Grave of the Fireflies

On 21 September 1945, shortly after the end of World War II, a teenage boy named Seita dies of starvation in a Kobe train station. A janitor sorts through his possessions and finds a candy tin, which he throws into a field. The spirit of Seita’s younger sister, Setsuko, springs from the tin and is joined by Seita’s spirit and a cloud of fireflies. They board a train.

Some months earlier, Seita and Setsuko’s house is destroyed in a firebombing along with most of Kobe. They escape unharmed, but their mother dies from severe burns. Seita and Setsuko move in with a distant aunt, who convinces Seita to sell his mother’s silk kimonos for rice. Seita retrieves supplies he buried before the bombing and gives everything to his aunt, save for a tin of Sakuma drops. As rations shrink and the number of refugees in the house grows, the aunt becomes resentful of the children, saying they do nothing to earn the food she prepares.

Seita and Setsuko leave the aunt’s home and move into an abandoned bomb shelter. They release fireflies into the shelter for light. The next day, Setsuko is horrified to find that the insects have died. She buries them in a grave, asking why they and her mother had to die. As they run out of rice, Seita steals from farmers and loots homes during air raids, for which he is beaten. When Setsuko falls ill, Seita takes her to a doctor, who explains that she is suffering from malnutrition.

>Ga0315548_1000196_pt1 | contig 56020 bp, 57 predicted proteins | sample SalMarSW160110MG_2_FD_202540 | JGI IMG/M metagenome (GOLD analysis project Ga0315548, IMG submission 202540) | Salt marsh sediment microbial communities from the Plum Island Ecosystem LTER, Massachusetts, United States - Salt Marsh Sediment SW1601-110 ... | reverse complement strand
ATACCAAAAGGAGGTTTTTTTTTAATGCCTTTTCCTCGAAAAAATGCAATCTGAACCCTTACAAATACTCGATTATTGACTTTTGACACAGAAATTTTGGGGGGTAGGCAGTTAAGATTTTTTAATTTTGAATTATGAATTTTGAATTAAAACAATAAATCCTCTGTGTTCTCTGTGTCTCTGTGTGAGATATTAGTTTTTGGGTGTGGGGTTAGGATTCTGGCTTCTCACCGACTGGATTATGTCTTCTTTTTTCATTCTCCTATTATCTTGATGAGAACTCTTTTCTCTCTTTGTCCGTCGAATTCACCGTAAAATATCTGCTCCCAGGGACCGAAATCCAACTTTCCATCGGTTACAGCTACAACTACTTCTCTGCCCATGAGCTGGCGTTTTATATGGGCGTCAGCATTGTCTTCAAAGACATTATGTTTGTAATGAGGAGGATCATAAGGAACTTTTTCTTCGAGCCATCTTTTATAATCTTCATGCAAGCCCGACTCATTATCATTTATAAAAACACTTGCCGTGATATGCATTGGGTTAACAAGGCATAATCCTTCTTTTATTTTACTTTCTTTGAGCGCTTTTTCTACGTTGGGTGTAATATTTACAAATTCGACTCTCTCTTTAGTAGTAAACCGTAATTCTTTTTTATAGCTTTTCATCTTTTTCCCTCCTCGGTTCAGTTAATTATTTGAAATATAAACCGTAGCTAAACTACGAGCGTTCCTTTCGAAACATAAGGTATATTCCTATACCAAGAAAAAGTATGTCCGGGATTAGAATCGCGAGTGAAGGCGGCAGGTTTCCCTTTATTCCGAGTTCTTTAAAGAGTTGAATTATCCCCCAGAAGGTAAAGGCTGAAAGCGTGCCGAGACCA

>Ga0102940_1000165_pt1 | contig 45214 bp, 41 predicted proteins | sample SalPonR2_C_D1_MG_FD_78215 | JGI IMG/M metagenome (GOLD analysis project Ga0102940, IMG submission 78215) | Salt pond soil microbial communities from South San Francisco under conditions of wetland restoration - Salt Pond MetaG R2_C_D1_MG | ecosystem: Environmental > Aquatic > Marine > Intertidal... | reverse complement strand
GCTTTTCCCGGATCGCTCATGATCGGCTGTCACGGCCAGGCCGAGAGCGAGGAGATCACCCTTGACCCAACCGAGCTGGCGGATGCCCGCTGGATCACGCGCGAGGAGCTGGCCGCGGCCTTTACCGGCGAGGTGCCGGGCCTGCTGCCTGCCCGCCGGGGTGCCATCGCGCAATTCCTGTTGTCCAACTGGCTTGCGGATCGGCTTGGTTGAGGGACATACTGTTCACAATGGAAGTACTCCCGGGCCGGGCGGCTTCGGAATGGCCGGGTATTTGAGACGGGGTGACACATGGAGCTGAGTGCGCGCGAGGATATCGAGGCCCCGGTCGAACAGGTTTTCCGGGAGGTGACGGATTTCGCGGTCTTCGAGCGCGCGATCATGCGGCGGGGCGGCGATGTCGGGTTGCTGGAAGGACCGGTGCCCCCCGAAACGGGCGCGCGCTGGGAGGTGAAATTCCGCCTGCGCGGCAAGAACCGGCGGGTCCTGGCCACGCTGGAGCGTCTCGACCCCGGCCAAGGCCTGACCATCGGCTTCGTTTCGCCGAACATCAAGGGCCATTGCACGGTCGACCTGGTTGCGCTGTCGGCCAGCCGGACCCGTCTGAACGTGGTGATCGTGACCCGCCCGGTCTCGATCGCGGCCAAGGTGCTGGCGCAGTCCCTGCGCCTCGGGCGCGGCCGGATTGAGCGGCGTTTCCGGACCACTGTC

Desperate, Seita withdraws all the money in their mother’s bank account. As he leaves the bank, he becomes distraught when he learns that Japan has surrendered. He also learns that his father, a captain in the Imperial Japanese Navy, is most likely dead, as most of Japan’s navy has been sunk.

Seita returns to the shelter with a large quantity of food, but finds Setsuko hallucinating – she assumes that a few marbles she finds are the previously mentioned Sakuma drops, and offers Seita rocks, thinking she had just made rice balls. Seita hurries to feed her, but she dies as he finishes preparing the food. Seita cremates Setsuko’s body and her stuffed doll in a straw casket. He carries her ashes in the candy tin along with his father’s photograph.

Seita and Setsuko’s deceased spirits arrive at their destination, healthy and happy. Surrounded by fireflies, the siblings rest on a hilltop bench overlooking the skyline of present-day Kobe.